Freshwater mussels, which may live for 100 years and clean our waterways, are disappearing in large numbers.

Freshwater mussels, which may live for 100 years and clean our waterways, are disappearing in large numbers.


Freshwater mussels are dying quickly and in large numbers, with each mass death event putting these molluscs closer to extinction. The introduction of seawater recently killed all the Carter’s freshwater mussels south-western Australia. Approximately 160 mussels had been taken taken from the river and kept alive in cages while 3,000–4,000 in the river mussels were killed.


Almost half of all freshwater mussels are either extinct or at risk of extinction, which makes them one of the most endangered groups of animals in the world. Freshwater mussels are very important, and many of them will become extinct in our lifetimes. This will have a big impact on freshwater environments around the world.


In Australia, climate change is one of the biggest threats to the population of freshwater mussels.


Between 2017 and 2020, there was a lot of drought in the Murray Darling Basin, which killed about 2.9 million mussels. A big reason freshwater mussels are so at risk is because of their unique life cycle, which makes them more vulnerable. Female freshwater mussels don’t fertilize their eggs outside of the body like mussels in the sea. They instead have pouches in which they grow until they are released. The larvae are parasitic on fish so they are reliant on them for reproduction. After living as a parasite for a few months, the larvae change into juvenile mussels and drop off their host into the sand.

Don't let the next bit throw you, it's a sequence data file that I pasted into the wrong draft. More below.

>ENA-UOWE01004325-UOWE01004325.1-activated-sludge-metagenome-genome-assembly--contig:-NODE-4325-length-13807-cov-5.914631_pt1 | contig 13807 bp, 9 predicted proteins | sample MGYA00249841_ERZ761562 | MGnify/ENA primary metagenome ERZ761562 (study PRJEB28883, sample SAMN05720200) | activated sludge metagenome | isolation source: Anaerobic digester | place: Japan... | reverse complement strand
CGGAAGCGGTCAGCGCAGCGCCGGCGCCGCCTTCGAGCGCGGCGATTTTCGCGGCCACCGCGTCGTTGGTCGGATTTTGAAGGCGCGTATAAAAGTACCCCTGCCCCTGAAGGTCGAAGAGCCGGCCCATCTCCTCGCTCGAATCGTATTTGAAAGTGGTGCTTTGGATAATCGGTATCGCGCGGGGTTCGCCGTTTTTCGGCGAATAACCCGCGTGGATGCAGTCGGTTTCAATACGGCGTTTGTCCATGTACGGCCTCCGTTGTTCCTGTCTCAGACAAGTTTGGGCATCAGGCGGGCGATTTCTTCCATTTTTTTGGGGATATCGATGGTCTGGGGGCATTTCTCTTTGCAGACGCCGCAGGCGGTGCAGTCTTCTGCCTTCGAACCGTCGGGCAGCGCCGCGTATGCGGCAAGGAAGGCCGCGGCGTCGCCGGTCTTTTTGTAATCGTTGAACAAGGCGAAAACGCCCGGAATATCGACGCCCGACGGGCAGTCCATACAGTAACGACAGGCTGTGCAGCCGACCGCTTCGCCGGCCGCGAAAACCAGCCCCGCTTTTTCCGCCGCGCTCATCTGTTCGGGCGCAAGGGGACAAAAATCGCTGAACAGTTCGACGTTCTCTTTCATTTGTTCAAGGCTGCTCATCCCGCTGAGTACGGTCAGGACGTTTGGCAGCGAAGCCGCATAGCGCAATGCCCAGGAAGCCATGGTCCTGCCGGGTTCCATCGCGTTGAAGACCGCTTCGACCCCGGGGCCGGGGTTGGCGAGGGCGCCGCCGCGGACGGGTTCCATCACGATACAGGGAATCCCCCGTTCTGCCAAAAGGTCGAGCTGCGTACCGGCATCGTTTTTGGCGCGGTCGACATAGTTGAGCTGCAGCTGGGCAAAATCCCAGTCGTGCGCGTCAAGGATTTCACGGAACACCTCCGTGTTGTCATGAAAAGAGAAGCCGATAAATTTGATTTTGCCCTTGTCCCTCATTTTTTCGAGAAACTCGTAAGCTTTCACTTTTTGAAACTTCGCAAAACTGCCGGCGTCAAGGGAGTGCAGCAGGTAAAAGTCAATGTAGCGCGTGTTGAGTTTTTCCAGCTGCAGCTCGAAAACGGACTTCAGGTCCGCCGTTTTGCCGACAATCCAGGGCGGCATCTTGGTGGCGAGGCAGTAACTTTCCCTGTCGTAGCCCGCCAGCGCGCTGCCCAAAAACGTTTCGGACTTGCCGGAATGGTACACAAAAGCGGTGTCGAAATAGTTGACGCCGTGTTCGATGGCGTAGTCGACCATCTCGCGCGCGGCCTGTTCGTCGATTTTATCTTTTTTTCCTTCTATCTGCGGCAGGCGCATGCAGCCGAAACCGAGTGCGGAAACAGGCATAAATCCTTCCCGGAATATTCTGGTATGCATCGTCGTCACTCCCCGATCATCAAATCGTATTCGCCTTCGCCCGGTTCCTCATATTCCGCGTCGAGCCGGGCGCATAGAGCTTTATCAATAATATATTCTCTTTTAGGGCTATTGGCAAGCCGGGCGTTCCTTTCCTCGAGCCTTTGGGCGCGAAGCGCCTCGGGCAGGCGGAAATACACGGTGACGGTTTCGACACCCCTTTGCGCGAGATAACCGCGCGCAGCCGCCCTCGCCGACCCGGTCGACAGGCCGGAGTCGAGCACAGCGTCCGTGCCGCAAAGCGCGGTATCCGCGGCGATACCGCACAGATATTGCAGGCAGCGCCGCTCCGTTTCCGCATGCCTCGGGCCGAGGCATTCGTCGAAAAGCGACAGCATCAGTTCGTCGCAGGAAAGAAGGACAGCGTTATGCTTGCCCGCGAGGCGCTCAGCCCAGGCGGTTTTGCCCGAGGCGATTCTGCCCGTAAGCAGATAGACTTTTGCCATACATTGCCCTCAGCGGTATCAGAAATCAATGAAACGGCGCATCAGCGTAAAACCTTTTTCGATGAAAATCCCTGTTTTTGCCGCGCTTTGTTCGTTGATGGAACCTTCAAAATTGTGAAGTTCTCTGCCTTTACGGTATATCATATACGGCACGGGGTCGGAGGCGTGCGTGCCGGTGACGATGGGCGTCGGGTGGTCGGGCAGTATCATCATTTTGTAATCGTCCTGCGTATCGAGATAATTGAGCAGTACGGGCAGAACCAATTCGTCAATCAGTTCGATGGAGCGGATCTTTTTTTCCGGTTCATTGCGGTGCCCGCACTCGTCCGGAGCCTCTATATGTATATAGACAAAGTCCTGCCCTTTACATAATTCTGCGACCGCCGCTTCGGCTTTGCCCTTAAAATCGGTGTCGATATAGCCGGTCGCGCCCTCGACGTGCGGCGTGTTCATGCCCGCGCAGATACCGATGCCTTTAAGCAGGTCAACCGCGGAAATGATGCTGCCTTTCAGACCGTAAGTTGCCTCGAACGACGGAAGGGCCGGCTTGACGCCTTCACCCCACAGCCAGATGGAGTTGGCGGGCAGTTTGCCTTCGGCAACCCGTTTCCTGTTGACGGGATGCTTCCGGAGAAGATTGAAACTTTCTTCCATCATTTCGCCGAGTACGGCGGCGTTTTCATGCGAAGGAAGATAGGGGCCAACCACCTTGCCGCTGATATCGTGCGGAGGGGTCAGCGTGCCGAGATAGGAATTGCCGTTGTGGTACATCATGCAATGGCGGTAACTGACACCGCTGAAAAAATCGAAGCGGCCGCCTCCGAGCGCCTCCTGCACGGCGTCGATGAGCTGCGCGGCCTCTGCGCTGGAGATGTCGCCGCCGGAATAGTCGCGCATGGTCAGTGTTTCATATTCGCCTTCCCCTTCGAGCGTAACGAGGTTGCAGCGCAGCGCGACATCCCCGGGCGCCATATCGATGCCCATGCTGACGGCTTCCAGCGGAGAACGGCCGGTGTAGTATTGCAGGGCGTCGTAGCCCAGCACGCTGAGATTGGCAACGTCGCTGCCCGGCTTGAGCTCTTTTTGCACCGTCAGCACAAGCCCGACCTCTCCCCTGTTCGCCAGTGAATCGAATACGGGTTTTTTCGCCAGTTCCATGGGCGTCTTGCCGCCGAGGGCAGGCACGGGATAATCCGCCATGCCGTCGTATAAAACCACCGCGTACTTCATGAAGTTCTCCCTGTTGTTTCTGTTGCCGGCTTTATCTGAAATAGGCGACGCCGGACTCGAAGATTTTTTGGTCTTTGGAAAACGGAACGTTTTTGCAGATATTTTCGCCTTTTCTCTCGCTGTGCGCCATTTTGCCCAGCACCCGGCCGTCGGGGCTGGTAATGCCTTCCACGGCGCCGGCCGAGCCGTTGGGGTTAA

These changes could have a huge impact on the freshwater ecosystem, because mussels are a “keystone” species. There are still pools of water where freshwater fish and other animals can hide when there are no rivers to flow in the dry summer months. Freshwater mussels behave like the livers of rivers, keeping these refuges clean and ensuring animals can survive until the rains return.


There is still a long way to go before conservation management of freshwater species is as good as for land or sea species. Up to 71% of the world’s wetlands have been lost since 1900 because there aren’t enough conservation reserves to keep them safe. A top priority for Australia is to protect freshwater areas in the same way that we protect marine and terrestrial areas. A stream, river, or lake near where you live is a great place to visit soon. You can see all kinds of animals and plants that live in the water beneath the surface.


In the years to come, there’s a good chance that they won’t be there unless policies are made to protect the freshwater ecosystems.